Friday, 21 May 2021

My Own Little Bike Shop

People are very resourceful. The strategies for surviving lockdown have been many and varied. More books were read, more TV was watched and more video games were played. Sales of booze, fags and confectionery grew substantially. Although, as an antidote to being cooped up, many people went out more, going walking and cycling (having first dusted down the old trainers and the old bike from the shed). Plenty of people also got involved in new projects around the house. Whether DIY, writing, painting, knitting or art-journaling, what mattered most was the immersion and the sense of purpose it gave.

Over the past year of lockdowns, I’ve engaged in four big projects. I completed my second collection of poetry and I wrote the first draft of a novel. During the first long lockdown last year, I built a bike from scratch. And during this year’s long lockdown, I built another. I got a great sense of purpose from each of these projects But I gained much more than that. I also developed and extended my skills and abilities. And in each project I ended up with an artefact that I could look at with pride and say, I made this.

I began to learn bike-maintenance because I had to. Some twenty years ago I started to go on solo multi-week cycle-touring trips; at first on this island and then to different parts of Europe. I loved the freedom and flexibility of this type of travelling. But as I discovered, you have to be able to fix basic problems yourself as there may not always be a bike shop around when you need it. So, bit by bit, I learnt how to fix bikes. And through this I gained the confidence to undertake tasks that previously I would have left to a bike shop. Indeed, you can’t always trust a shop mechanic. Some years ago a local shop returned one of my bikes with a dangerous bodge, instead of fixing it properly. When you do the job yourself you can be sure that it’s right. My garage now doubles as a bike workshop; the walls and bench are lined with bike parts, bike tools and bikes.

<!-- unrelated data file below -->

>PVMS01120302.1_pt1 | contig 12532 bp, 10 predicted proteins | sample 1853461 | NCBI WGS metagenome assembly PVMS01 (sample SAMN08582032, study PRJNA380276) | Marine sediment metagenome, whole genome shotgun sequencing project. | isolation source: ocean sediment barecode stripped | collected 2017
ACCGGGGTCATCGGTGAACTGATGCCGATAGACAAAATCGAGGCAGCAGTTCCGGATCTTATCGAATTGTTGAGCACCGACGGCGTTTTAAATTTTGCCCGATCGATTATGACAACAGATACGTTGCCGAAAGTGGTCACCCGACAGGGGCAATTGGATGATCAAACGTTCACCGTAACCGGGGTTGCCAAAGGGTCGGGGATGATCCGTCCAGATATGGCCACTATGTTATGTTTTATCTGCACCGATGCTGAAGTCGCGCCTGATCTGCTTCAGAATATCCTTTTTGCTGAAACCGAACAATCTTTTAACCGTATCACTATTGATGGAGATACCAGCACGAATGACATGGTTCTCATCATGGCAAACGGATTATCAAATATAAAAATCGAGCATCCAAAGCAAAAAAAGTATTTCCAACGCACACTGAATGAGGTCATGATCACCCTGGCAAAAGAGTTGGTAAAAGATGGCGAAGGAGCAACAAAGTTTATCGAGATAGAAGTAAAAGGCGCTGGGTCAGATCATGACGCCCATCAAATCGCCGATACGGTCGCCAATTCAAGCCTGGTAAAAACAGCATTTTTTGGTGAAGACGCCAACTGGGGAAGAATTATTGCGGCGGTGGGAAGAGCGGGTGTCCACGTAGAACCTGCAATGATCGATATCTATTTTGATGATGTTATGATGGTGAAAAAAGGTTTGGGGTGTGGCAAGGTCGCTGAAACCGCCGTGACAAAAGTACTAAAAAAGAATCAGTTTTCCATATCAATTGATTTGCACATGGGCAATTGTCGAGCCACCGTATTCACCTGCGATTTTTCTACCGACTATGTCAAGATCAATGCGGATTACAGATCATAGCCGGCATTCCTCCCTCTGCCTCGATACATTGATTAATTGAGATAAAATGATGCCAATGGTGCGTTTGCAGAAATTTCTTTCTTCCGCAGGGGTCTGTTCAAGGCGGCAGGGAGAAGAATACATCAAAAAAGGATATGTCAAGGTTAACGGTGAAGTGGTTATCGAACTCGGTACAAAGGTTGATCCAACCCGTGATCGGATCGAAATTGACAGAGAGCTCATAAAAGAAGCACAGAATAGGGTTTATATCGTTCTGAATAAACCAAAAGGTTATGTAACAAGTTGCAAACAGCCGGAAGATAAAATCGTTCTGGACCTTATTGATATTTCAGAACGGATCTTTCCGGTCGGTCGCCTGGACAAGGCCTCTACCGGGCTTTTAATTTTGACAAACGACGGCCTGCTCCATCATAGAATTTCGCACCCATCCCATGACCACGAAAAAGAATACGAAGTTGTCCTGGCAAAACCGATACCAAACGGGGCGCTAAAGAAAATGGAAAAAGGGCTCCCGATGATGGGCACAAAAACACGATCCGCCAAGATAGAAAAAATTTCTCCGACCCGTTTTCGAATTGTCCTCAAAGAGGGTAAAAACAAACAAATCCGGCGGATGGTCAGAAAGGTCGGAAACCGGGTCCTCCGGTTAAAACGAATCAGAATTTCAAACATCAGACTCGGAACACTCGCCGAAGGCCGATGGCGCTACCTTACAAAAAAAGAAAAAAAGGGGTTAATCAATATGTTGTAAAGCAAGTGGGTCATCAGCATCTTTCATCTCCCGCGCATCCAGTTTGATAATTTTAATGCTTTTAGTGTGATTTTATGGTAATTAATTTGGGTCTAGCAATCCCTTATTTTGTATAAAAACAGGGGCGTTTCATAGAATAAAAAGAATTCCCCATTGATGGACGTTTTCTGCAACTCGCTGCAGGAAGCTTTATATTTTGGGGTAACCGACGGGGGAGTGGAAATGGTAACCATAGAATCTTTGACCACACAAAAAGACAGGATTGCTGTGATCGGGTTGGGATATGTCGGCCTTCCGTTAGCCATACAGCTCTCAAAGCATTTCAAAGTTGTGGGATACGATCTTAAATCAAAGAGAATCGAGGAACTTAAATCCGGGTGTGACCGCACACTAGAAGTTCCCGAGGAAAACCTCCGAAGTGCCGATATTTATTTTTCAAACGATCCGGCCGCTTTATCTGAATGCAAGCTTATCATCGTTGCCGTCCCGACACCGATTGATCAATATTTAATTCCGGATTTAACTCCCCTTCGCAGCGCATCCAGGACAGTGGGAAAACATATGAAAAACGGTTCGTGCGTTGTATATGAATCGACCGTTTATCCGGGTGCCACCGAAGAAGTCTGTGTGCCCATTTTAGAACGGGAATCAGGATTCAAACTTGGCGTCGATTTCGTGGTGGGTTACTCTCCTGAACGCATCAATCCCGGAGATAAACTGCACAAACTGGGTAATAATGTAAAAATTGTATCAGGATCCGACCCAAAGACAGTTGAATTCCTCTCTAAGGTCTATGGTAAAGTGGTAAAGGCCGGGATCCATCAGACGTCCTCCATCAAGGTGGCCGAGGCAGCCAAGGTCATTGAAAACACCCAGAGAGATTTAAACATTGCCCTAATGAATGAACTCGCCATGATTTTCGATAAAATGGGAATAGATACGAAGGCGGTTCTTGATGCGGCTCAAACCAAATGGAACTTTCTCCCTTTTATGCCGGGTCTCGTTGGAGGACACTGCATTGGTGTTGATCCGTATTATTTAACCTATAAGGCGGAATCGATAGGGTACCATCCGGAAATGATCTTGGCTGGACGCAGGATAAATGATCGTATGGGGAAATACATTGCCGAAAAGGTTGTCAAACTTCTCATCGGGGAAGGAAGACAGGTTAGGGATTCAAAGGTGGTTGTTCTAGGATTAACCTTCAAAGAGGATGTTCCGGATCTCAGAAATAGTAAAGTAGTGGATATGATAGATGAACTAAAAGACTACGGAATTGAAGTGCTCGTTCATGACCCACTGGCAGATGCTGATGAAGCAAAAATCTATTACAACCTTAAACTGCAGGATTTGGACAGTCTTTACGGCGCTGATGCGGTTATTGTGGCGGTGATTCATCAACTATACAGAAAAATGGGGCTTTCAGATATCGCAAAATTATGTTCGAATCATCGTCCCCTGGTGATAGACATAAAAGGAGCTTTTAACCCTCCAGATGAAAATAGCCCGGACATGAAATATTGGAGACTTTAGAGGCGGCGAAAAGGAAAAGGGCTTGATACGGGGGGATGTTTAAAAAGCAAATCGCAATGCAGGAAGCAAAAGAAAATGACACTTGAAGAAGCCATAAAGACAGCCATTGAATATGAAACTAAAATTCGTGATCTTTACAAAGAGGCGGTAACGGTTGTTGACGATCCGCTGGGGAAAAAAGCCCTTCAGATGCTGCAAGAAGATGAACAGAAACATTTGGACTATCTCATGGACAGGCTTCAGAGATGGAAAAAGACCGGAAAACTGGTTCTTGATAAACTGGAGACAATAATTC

As a birthday present, I bought myself a Trek Domane SLR frameset. This lightweight carbon frame and forks had the great advantage of built-in shock absorption. For my first new build on a carbon frame I took great care, paying close attention to the torque settings. I fitted Shimano Ultegra components throughout and custom-made lightweight wheels from DCR. I ended up with a splendid carbon endurance bike that weighs just 17 pounds; a whole three pounds lighter than the Granfondo titanium bike that I’d built a year ago.

The Domane is my first full-carbon bike and I am very proud of it. The bike is designed for endurance riding; it is agile and fast. Because I had a bad knee injury, I did little cycling over the winter. So I have only recently started to do some longer rides (the maximum so far has been 53 miles). The bike’s lightness and shock absorption help you to be less fatigued over longer distances on our poorly maintained roads. The Domane now joins my stable of five other bikes in the garage. It also happens to be worth more than my car. In our new Covid-limited world, pastimes and hobbies are more important now than they ever were.


  1. Great stuff Paul . So pleased you’re getting the satisfaction that solving bike maintenance problems brings AND the delight of achieving a self build of such quality.
    I also am thinking about bikes as I get into my seventh decade and wondering why the hills are so much harder than that used to be .Answer = Age + pacemaker + beta blockers = electric bike

    1. Thank you very much Jake. Those hills certainly don't get any easier and the old legs need all the help that they can get. Have you got an electric bike now?